Are you constantly reminding your kids pick up their toys? Do you have stuffed animals floating out your ears? Do your children find your bookshelves overwhelming? If you answered yes to any of these questions, then maybe it’s time to try a book and toy rotation system.
This is where we were at the beginning of the summer. I kept hearing phrases like, “there’s nothing to do” and “I’ve already read everything we have twice.” Yet, nothing could have been further from the truth. The conclusion? We had too much stuff.
We have been blessed with many books and toys, thanks to the generosity of family and friends. However, more is not necessarily better. All our “stuff” was becoming overwhelming. It was time to give toy rotation a try…again. Only this time it going to be intentional and include our books too!
Steps for Creating a Toy and Book Rotation System
Step 1: Figure Out a Place to Store Your Rotation Boxes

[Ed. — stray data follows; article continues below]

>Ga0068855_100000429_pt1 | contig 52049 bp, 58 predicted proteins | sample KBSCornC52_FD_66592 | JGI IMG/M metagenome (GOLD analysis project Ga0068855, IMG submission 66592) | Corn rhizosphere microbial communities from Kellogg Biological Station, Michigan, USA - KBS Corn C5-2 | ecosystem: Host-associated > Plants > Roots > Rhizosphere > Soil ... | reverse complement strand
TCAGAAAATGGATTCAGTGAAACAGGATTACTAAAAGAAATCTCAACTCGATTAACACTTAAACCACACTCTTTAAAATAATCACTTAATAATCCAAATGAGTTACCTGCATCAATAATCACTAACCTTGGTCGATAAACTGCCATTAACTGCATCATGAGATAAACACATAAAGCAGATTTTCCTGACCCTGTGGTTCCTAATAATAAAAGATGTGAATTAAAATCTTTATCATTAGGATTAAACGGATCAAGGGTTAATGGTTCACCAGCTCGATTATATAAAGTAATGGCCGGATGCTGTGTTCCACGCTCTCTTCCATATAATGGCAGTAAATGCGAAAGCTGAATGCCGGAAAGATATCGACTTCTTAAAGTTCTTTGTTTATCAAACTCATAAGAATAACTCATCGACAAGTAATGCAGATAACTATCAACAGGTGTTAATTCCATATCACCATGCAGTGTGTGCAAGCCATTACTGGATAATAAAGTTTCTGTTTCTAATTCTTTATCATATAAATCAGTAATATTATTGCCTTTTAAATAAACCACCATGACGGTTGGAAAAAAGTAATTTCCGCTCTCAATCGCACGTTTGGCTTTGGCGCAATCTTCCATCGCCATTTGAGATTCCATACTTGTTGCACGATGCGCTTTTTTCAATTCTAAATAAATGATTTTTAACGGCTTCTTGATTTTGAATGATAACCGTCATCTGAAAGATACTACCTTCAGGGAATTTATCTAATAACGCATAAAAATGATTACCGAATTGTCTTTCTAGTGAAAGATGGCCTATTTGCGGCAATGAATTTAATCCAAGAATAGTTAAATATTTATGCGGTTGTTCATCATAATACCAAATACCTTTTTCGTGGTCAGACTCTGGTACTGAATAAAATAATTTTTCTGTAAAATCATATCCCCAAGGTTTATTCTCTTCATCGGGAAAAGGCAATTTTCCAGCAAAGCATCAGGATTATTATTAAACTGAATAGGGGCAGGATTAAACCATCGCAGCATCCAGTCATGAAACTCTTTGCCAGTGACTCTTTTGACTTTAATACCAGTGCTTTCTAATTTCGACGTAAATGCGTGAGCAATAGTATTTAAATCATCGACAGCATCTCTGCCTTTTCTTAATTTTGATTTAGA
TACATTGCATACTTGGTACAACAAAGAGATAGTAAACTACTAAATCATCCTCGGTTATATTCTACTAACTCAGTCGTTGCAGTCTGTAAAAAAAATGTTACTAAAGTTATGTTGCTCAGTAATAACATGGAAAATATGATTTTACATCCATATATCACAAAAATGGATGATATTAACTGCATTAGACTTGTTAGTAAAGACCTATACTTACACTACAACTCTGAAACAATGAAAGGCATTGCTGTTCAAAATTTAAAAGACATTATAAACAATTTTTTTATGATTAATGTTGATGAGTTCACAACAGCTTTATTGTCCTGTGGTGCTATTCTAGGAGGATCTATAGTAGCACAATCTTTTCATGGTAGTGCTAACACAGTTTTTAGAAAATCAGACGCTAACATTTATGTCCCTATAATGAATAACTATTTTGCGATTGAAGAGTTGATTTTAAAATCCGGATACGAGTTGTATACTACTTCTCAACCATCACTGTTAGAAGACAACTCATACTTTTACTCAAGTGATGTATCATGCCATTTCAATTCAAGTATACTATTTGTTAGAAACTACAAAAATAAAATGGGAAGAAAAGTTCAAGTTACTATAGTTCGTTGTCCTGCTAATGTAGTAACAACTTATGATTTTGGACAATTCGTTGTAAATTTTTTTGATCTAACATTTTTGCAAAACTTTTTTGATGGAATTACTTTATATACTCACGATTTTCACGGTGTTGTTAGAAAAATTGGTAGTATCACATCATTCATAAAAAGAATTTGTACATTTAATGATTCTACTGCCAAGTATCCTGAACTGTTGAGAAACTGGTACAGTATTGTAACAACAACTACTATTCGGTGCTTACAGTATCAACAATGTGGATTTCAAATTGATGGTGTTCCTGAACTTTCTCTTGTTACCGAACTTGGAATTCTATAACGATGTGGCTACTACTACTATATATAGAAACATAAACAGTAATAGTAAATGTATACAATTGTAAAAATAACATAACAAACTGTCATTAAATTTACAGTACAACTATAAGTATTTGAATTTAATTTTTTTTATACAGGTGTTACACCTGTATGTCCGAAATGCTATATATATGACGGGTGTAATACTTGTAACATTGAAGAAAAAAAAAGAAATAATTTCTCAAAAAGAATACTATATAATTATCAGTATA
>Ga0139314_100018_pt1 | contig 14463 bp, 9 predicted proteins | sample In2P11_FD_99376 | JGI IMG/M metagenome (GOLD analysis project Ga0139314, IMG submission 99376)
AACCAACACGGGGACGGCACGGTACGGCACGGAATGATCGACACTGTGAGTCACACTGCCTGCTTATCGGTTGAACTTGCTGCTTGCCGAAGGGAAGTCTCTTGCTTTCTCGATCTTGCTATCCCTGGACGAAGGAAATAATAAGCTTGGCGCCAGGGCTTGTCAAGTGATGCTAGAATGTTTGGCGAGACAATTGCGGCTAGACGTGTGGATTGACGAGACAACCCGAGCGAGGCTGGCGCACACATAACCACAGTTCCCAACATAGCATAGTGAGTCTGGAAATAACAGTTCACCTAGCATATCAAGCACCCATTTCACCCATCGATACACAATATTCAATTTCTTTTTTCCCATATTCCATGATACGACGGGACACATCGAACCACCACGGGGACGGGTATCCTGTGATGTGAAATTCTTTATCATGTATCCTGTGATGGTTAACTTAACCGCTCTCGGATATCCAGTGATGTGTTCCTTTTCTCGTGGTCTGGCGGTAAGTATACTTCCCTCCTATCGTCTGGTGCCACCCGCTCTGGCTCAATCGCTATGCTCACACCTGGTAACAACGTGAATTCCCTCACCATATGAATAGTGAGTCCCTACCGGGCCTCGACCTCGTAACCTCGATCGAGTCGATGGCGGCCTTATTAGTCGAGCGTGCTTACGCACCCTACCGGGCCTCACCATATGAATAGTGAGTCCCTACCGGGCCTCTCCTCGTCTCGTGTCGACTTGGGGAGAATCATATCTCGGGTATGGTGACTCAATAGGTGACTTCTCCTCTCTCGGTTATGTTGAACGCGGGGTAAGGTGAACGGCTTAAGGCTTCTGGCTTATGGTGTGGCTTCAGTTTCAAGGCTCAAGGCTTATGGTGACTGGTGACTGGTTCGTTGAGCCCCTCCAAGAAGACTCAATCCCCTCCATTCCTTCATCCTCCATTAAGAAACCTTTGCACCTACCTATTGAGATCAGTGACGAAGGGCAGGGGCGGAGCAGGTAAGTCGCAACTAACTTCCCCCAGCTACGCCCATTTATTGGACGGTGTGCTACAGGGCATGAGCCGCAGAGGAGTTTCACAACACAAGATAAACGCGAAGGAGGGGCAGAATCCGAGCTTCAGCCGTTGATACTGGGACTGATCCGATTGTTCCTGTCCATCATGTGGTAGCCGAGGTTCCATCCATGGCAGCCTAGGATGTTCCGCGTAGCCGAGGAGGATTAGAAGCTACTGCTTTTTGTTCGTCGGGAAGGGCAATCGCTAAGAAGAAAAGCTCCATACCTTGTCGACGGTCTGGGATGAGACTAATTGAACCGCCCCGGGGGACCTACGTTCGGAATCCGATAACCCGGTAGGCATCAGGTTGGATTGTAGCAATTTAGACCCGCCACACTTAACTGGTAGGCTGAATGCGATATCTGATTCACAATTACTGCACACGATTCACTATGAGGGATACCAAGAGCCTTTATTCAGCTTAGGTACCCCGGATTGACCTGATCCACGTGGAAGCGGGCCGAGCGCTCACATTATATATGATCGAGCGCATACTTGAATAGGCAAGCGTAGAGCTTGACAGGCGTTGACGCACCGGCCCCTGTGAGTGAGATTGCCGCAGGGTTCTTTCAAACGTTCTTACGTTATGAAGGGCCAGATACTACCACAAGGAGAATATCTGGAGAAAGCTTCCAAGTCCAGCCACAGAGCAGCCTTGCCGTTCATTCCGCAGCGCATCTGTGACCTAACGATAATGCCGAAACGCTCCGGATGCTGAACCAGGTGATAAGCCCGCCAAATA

My number one challenge in creating a book and toy rotation system was finding a place to store everything. The main reason we had everything out all the time was because our school room does not contain a closet. This is why a toy rotation system hadn’t worked very well the first time we tried it. We just didn’t have the space.
However, this time I knew I needed to make the space. Thus, through the process of elimination we put everything we didn’t expect to use in the next 12 months (clothes 2 sizes up, keepsakes, etc.) in the attic. When all was said and done I was amazed at the space we found. It was just enough.
Step 2: Sort and Eliminate Excess Stuffed Animals
Once we knew the amount of storage space we had available, we began going through all the girls’ stuff animals. I am embarrassed to say we said goodbye to over 100. Yes, 100! The girls were only allowed to keep 30 animals each–6 to keep out all the time and 6 for each of our 4 toy rotation boxes.